Design Inspiration: Mixing Different Depth Worktops

2016-03-09_0005OK kitchen kids, here’s your 2016 starter for ten:

Which depth of kitchen work surface should you be specifying to make your block the coolest on the block?

This is a rather important question when designing a kitchen and as you can see from my opening image, when we’re talking worktops, we really are talking worktops. They are utterly central to your whole design. As one of my Twitter pals said when I posted a snap of me leaning on the CaesarStone centrepiece – That’s not a kitchen island, it’s a kitchen continent!

So, should you go thick or thin? The standard worktop surface is between 30 and 40mm generally, but recent innovations in materials & techniques have meant that more slender cuts, 20mm in depth, have become quite the thing to have. I read an article only a few weeks ago saying this was most definitely the case.

Well, let me tell you something, *not* according to the kitchen style gurus at KBB this week. The stands were full of, guess what, super on trend mixes of fat ‘n’ skinny – it’s true folks, you can most definitely be both!

Here’s what I mean:2016-03-09_0003How fantastic does this look?  I LOVE it. The chunky marble solidity of this NeoLith hob slab moulded around the slender grey casing on the lower block just looks fab. The perfect colour scheme for 2016 and done in a really unusual way. Here it is below again from another angle (and also, those incred single hobs coming up on my blog soon). The legs in grained timber are perfect, a great natural contrast to the other materials used. Someone, somewhere in this company deserves a big fat kiss.2016-03-09_0002Here’s the thick + thin look below in a slightly different way on the BauFormat kitchen stand, with the two surfaces meeting instead of wrapping round each other. Much easier for fitters to fit, if not quite as ‘designed’. Also much easier to sit two very different surfaces and materials next to each other this way. Note how the white block is slightly elevated underneath as opposed too the timber effect block, you could chose the start them at the same height if you wanted but this look is maybe a tad more contemporary:2016-03-09_00102016-03-09_0011Grey / charcoal again below but this time with a warm wood (veneer – see recent blog post) which carries through to wall units with the base level the same. I think this was on the Nolte Kutchen stand. Again, the very deep timber effect block is sat next to a super thin and very different surface, creating contrast and interest. I’d have stopped the timber block half way over the handle but that’s just the design pedant in me.2016-03-09_0014Paler this time, with a steelier grey and light wood finish. Try a maple, beech or ash finish for the same effect. This time the thin worktop runs under the thicker one instead of butting up to it. Not quite as neat in my opinion. 2016-03-09_00092016-03-09_0012This look doesn’t always have to be linear but can work fabulously back to back. Above the super thick, timber clad block sits to the back of the grey speckled thinner slab which houses the induction hob, almost creating an upstand. It’s a trade show, so we’ll forgive the lack of visible extraction but that could be easily factored in. The point though? Fat next to skinny and looking great!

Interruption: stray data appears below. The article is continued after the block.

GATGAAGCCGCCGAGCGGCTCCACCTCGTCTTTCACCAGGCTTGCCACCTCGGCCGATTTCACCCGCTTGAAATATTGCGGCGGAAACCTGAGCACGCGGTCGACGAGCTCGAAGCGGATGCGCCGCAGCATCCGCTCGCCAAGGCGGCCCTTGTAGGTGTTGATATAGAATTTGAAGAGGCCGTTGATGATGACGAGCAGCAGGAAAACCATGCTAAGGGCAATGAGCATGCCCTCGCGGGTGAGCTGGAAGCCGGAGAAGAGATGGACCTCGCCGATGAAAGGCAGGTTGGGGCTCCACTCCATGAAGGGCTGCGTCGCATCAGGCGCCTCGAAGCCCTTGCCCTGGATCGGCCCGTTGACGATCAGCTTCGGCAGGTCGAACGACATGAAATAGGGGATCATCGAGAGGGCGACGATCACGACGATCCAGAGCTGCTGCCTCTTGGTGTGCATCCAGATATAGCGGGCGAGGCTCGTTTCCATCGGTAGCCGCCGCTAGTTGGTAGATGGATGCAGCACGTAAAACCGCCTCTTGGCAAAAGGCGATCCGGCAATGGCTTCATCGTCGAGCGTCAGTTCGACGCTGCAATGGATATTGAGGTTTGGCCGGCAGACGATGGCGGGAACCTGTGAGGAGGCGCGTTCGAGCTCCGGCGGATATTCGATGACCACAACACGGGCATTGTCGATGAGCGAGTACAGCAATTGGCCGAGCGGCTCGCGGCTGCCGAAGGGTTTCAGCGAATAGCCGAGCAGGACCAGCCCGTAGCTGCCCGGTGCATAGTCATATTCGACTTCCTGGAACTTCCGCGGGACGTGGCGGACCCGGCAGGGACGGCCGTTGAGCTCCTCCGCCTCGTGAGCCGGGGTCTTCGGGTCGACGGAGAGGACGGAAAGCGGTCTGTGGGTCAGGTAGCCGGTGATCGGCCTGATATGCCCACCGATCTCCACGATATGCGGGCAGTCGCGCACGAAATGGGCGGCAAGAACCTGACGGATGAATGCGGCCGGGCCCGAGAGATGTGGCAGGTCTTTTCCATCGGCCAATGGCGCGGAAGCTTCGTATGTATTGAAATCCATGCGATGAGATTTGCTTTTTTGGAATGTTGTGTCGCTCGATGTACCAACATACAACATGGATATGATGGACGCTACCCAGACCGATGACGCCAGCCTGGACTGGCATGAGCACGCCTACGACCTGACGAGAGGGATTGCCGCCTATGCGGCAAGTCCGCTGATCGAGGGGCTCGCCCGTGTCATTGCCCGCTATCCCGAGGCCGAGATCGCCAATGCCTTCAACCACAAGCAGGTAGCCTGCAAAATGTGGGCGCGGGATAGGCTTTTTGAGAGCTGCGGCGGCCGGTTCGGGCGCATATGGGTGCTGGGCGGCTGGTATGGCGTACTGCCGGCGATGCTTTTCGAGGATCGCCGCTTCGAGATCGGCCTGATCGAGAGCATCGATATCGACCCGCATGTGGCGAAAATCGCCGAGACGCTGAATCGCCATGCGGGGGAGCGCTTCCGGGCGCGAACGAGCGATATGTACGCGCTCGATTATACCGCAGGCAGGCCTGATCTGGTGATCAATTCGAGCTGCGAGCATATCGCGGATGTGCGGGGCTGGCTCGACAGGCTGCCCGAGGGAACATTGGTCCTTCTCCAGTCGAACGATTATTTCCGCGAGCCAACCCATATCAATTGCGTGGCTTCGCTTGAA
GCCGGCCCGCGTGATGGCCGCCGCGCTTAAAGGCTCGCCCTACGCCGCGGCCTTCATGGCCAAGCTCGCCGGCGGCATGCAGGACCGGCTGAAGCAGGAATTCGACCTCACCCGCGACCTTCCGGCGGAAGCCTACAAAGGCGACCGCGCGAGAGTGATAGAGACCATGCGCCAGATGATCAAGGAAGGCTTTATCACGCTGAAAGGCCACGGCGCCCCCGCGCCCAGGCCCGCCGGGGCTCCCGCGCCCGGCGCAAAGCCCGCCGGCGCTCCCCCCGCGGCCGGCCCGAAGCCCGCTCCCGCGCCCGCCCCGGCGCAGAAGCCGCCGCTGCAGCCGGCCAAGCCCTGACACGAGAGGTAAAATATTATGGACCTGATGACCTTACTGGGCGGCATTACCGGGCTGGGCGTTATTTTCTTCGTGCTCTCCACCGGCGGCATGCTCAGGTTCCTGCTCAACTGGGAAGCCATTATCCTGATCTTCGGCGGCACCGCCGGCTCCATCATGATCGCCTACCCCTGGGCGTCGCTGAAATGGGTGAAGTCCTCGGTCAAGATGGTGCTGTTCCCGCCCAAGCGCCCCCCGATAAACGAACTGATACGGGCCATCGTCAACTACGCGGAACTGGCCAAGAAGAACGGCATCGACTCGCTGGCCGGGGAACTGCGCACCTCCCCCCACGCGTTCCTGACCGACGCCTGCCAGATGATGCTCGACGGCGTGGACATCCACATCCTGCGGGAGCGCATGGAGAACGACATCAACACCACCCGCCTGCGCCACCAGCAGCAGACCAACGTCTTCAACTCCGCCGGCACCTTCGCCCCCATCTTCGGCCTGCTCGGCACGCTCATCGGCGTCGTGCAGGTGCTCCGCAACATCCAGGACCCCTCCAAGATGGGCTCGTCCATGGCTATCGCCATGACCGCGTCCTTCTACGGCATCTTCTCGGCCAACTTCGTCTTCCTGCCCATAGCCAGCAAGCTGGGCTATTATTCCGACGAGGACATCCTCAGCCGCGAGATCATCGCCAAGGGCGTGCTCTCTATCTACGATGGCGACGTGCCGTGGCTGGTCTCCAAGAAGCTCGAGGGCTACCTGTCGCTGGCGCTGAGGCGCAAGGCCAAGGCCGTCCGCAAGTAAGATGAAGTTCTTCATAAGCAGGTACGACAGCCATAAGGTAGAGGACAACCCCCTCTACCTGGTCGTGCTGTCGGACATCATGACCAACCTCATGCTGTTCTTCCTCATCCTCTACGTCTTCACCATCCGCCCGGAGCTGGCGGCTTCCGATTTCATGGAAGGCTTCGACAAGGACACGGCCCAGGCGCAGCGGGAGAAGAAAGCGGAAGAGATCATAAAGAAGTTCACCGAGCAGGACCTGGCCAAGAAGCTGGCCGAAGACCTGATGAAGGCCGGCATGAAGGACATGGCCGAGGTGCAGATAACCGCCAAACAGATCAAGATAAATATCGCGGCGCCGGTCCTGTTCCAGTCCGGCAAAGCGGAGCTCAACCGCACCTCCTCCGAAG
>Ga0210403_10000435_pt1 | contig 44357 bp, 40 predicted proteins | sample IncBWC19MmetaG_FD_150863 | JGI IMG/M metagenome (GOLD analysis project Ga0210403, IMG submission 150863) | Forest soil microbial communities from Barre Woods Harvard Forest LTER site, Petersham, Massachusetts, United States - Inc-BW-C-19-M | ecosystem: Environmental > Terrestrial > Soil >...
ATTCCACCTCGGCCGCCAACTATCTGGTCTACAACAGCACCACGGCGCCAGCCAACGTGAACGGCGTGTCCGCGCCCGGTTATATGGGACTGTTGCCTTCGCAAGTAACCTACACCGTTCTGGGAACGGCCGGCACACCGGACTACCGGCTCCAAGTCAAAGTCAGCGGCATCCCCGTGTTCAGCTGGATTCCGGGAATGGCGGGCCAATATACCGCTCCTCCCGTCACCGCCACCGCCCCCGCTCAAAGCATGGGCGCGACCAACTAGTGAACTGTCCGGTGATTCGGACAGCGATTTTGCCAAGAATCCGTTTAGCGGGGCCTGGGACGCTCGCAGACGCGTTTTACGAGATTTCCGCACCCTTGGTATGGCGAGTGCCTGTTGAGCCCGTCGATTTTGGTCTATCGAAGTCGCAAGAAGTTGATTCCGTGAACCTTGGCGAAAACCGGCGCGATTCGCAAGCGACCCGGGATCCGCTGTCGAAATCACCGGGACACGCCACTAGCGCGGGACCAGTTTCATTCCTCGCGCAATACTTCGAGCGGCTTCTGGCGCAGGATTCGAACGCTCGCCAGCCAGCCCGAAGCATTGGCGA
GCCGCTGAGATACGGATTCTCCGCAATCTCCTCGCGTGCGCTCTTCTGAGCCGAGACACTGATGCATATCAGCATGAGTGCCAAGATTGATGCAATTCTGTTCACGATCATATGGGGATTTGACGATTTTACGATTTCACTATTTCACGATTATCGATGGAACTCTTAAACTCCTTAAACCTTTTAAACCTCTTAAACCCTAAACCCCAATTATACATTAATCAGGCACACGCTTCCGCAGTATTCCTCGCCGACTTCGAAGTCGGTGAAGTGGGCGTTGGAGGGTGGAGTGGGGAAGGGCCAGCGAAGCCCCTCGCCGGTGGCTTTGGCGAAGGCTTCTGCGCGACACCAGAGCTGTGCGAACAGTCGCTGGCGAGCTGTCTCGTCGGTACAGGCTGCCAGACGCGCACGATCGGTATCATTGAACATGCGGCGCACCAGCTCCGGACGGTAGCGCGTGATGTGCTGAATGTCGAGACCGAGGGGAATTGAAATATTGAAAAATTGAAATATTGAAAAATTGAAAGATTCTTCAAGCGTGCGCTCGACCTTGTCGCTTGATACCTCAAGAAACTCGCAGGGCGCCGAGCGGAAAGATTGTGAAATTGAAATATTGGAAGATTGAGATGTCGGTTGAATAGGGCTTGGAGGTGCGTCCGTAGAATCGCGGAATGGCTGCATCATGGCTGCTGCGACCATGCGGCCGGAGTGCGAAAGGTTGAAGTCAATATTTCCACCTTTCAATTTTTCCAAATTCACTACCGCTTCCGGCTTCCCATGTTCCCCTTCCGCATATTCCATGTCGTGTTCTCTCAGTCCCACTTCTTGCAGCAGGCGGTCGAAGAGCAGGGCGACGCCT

Below is a slightly less obvious example but with these very traditional style units, I found the use of different worktop surfaces on the same run quite brave and something you don’t see very often. It works too, don’t you think, the inky blue with the oak and white?2016-03-09_0007Have I got you convinced? Would you use radically different thickness of work surface in the same kitchen, nest to each other?

If not, here’s a few other gorgeous examples I saw which don’t mix thick and thin, but are just as cool for different reasons:2016-03-09_0001This marble surface running up to timber worked really well for me and I loved the use of the greenery as planters as the end. Herbs anyone?2016-03-09_0013This use of concrete effect cladding to doors and worktop creates a very industrial feel, though I’m unsure the splashback in timber works well here. Expect to see many more concrete style / textured kitchen finishes in years to come.

A similar effect is achieved below but with a sleek matt grey finish to cabinetry and worktop. Minimalist and architectural, but easy to funk up with colour and pattern.2016-03-09_00062016-03-09_0004Some companies went for super thin surfaces and some super chunky. Caple’s silver grey sheet worktop was softened by the pale Scandi wood above, whereas RotPunkt’s kitchen / furniture slab was almost table-like.

KBB16 RotPunktThis monolithic hunk below should be dominating the room but strangely it doesn’t feel like that, whether that’s due to the soft greys or simplistic elegant feel to the rest of the cabinets. It just adds warmth and life, even though it’s not ‘real’ wood. That’s a testament to the advances in surface technology, enabling us to have the look of timber and the ability to specify large regular sizes, in manmade materials which don’t easy damage in kitchen environments.2016-03-09_0008So have you decided? Thick, thin…. or both? x

3 thoughts on “Design Inspiration: Mixing Different Depth Worktops

  1. Thick! Every time for me. It just looks more expensive. Although…. very very thin could be good too. I think anything as long as it’s not standard is the key for me. And where are those single hobs from? I need a new hob desperately – is that the answer?

    • Hey Kate! I love the thick ones too but do like the wrap around thick on thin, it’s lushtastic 🙂 I KNEW you’d love those hobs, coming up tmw. I’m wanting a wok one as a separate feature 🙂

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